Life is funny.
My twenty-year-old daughter, Melanie, has a her new summer job as a nanny for three small children. She's an aspiring operatic soprano who was whisked off to a rich suburb near Manhattan the day after her finals had ended at the Eastman School of Music. Her mother and I miss her dreadfully. Thank God for our Family Talk Plan!
Last night, she called home and as we discussed my upcoming book signing at Borders, she called out, "You two need to pipe down and go to sleep! I don't want to hear one more peep out of you!"
I doubled over with laughter. The tears streamed down my cheeks. The tone and emphasis was identical to my own words uttered night after night to Melanie and her twin sister, Allison, when they were little. When she came back on the phone, she joined in my laughter.
"You know, Dad, it's weird. I'm turning into you and mom. I'm so strict, I'm worried all the time about them! I hear you in my own voice each time I talk to them! And when did I learn all the lyrics to these Raffi songs?"
I thought about her comments as I drove past Wal-Mart tonight. A mom and her two teenaged daughters walked directly in front of my van. They crossed the road without taking a second to check for traffic. I couldn't relate. Not one bit. I still put my hand in front of people's chests when we approach a road crossing. My friends get a bit annoyed with me, but old habits are hard to break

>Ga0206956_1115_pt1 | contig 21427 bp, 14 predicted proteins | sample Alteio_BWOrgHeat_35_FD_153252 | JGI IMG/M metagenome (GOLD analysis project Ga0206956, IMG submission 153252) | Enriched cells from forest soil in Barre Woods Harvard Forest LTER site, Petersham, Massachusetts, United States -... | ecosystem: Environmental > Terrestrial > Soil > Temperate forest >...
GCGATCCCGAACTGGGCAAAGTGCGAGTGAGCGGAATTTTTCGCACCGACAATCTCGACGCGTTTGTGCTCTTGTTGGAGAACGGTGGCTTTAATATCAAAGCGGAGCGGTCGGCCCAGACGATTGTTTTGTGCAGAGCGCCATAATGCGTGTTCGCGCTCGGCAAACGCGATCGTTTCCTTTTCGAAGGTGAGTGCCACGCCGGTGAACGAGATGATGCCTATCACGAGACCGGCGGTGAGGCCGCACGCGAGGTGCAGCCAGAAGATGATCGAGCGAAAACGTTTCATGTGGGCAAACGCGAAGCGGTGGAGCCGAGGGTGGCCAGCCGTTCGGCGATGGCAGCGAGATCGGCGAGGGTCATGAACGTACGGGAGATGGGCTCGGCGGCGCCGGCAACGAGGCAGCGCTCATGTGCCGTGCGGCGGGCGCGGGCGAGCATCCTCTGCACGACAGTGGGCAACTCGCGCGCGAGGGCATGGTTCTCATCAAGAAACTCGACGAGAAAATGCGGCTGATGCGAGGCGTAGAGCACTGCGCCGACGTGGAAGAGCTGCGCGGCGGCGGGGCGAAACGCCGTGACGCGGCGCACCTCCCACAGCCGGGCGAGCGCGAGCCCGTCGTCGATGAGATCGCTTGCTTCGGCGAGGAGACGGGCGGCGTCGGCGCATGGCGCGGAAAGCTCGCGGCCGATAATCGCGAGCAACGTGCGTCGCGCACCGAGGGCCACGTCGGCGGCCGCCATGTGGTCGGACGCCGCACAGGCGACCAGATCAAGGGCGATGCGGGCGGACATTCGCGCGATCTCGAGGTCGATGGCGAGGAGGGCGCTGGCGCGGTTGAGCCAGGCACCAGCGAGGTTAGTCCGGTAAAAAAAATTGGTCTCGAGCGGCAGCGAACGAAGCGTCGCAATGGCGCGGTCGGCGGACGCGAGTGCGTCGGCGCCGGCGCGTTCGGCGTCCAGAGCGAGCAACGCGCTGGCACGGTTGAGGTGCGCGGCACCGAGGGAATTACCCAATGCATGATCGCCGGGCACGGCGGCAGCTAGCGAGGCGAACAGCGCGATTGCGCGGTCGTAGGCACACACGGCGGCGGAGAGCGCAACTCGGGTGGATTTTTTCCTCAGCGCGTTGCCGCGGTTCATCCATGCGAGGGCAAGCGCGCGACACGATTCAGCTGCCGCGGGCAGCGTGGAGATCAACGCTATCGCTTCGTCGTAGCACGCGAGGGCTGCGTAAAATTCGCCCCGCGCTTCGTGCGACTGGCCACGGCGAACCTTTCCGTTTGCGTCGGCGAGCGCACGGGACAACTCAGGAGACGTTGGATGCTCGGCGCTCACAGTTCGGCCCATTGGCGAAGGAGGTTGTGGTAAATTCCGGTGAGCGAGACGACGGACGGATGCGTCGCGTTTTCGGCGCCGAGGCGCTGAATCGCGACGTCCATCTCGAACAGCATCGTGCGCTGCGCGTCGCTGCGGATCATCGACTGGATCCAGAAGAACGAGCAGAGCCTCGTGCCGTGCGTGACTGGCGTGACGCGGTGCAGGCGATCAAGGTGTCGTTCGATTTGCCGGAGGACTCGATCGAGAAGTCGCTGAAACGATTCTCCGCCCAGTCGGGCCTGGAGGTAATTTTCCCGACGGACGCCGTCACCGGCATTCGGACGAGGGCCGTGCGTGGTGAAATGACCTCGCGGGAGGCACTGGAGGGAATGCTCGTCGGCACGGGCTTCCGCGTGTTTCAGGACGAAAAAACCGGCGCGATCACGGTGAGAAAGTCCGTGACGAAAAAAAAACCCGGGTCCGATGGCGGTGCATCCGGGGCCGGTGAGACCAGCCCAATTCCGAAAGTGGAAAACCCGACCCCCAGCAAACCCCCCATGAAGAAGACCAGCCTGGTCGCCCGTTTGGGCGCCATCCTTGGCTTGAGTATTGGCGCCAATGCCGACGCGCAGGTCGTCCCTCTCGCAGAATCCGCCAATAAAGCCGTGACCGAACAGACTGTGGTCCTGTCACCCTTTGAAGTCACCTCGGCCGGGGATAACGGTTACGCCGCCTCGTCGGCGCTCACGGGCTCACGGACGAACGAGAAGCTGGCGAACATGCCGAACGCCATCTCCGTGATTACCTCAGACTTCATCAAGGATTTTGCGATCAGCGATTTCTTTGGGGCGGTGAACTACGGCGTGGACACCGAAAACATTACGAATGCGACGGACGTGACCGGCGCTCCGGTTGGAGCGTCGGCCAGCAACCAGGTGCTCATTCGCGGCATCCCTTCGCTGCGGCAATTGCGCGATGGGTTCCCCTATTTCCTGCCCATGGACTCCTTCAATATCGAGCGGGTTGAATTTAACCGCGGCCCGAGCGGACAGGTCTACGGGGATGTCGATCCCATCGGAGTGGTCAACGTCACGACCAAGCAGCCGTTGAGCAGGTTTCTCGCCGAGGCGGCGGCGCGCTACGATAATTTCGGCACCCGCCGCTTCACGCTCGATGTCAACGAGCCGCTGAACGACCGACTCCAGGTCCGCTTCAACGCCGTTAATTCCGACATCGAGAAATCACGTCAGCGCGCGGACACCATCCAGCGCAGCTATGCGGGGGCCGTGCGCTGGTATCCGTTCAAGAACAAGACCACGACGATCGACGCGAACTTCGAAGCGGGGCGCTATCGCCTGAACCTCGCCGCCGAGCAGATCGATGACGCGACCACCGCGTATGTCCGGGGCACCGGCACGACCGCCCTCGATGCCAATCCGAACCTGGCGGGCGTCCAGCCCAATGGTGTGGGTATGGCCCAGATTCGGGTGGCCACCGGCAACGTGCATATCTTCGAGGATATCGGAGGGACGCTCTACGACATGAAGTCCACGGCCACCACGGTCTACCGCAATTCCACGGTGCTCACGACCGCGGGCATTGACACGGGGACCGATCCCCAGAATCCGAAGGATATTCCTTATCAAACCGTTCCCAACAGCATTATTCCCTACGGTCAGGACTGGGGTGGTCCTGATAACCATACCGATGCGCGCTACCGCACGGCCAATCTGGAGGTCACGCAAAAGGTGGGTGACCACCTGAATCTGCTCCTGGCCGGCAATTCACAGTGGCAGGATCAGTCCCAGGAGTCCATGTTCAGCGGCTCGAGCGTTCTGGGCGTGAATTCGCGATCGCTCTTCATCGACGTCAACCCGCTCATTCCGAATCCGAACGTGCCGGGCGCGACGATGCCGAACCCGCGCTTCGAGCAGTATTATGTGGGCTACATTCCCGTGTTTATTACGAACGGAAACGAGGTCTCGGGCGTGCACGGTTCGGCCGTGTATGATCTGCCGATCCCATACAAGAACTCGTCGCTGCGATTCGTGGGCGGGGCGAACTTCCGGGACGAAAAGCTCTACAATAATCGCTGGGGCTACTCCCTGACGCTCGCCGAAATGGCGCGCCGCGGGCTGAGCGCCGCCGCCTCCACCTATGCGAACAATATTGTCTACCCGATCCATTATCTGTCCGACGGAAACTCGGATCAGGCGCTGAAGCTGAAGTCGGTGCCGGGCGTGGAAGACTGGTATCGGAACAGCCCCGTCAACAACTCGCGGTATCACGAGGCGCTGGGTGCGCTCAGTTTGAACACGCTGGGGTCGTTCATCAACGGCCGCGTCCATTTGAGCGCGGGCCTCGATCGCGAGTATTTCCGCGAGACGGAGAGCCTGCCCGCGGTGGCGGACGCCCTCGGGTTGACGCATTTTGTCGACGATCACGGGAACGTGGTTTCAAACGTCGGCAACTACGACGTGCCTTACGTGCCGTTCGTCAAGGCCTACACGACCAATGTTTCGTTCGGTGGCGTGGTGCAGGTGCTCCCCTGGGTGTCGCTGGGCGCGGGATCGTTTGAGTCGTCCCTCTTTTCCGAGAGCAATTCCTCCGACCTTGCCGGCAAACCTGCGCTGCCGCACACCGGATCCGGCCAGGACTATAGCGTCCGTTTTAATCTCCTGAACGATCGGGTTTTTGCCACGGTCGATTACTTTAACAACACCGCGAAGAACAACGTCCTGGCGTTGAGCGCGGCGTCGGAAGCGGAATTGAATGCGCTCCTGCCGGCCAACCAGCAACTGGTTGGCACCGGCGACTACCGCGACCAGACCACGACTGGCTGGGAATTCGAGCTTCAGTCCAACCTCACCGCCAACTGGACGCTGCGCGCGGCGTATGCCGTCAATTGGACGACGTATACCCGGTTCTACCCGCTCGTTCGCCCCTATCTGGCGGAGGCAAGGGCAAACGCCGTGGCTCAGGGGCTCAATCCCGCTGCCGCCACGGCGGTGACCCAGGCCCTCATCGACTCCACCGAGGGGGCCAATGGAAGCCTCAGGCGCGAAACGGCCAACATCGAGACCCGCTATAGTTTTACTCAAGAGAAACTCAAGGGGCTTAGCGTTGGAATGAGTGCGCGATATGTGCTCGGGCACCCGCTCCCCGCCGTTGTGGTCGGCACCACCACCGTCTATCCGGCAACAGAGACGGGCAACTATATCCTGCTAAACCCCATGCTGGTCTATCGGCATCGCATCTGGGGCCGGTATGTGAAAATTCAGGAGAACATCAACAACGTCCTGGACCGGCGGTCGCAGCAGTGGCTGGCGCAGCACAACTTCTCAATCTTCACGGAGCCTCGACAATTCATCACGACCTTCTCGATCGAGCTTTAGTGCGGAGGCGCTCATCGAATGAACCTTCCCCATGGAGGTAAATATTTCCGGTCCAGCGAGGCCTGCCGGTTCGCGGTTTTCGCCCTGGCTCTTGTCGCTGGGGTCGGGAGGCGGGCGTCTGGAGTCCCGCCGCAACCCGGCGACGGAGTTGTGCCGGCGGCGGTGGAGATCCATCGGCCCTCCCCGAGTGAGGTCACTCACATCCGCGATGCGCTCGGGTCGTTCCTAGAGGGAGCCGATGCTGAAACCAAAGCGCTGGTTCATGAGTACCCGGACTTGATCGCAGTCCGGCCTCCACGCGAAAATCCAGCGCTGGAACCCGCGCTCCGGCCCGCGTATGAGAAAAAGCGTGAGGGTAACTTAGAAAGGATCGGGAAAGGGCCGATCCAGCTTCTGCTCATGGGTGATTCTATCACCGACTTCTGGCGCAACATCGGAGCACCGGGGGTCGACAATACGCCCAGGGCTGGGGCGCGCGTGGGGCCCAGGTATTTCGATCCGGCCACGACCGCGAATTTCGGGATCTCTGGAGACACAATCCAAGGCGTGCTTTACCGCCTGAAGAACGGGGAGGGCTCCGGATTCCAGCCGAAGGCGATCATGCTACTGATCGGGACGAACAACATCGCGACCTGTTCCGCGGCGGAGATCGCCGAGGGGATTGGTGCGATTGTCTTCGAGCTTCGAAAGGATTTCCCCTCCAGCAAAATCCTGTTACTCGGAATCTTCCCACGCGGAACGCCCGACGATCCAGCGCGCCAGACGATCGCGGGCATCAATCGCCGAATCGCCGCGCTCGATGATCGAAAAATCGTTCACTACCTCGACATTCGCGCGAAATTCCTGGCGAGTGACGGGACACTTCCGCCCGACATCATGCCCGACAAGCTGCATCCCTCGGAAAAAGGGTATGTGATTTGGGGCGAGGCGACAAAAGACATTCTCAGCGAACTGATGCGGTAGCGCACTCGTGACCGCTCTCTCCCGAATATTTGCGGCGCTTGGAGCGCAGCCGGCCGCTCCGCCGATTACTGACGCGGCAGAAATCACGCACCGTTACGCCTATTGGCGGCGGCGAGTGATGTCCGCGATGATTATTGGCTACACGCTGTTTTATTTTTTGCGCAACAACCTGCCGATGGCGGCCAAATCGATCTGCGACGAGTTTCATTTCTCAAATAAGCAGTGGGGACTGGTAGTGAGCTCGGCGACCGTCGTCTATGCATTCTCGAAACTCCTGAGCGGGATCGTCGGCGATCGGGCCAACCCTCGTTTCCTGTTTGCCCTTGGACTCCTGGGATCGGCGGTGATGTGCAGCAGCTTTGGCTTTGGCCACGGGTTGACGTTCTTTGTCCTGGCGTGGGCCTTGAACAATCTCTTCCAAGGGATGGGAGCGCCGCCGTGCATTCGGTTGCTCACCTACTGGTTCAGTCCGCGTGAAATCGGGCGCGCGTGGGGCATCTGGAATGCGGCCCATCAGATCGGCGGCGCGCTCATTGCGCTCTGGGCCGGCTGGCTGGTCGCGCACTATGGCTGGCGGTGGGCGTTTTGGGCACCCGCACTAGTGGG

I was about thirty years old the first time I realized how much like my own father I'd become. I got up from a chair and grunted. Just like Dad. I walked across the floorboards with loud, heavy footfalls. Just like Dad. And I reacted to a glass of spilled juice with the same, "Argh!" Just like Dad.
This parenting thing and the cycles that propel us through life are puzzling. For the past twenty-two years, I've defined myself as a father. It was the all-encompassing label that described me. More than engineer, more than husband, more than passionate gardener, more than aspiring author - it fit. Life was chauffeuring Jennifer to band practice, Allison to her dance lessons, and Melanie to play rehearsals. It was helping with homework, doing mountains of laundry, and trying to cook for an army on Sundays so we'd have nutritious, albeit monotonous, meals all week. It meant leaving work early to make Allison's cross country meets, designing tee shirts to promote the school musicals, and helping Jenn find a decent car for no money.
Now that my girls are women and my grandsons have arrived, I've begun to define myself as a grandfather. And I like it. A lot.
Like I said, life is funny.
Aaron Paul Lazar resides in Upstate New York with his wife, three daughters, two grandsons, mother-in- law, two dogs, and three cats. After writing in the early morning hours, he works as an electrophotographic engineer at NexPress Solutions Inc., part of Kodak's Graphic Communications Group, in Rochester, New York. Additional passions include vegetable, fruit, and flower gardening; preparing large family feasts; photographing his family, gardens, and the breathtakingly beautiful Genesee Valley; cross-country skiing across the rolling hills; playing a distinctly amateur level of piano, and spending "time" with the French Impressionists whenever possible.
Although he adored raising his three delightful daughters, Mr. Lazar finds grandfathering his "two little buddies" to be one of the finest experiences of his life. Double Forte', the first in the series, was published in January 2005. Upstaged, number two, is in production. With eight books under his belt, Mr. Lazar is currently working on the ninth, which features Gus LeGarde and his family. http://www.legardemysteries.com
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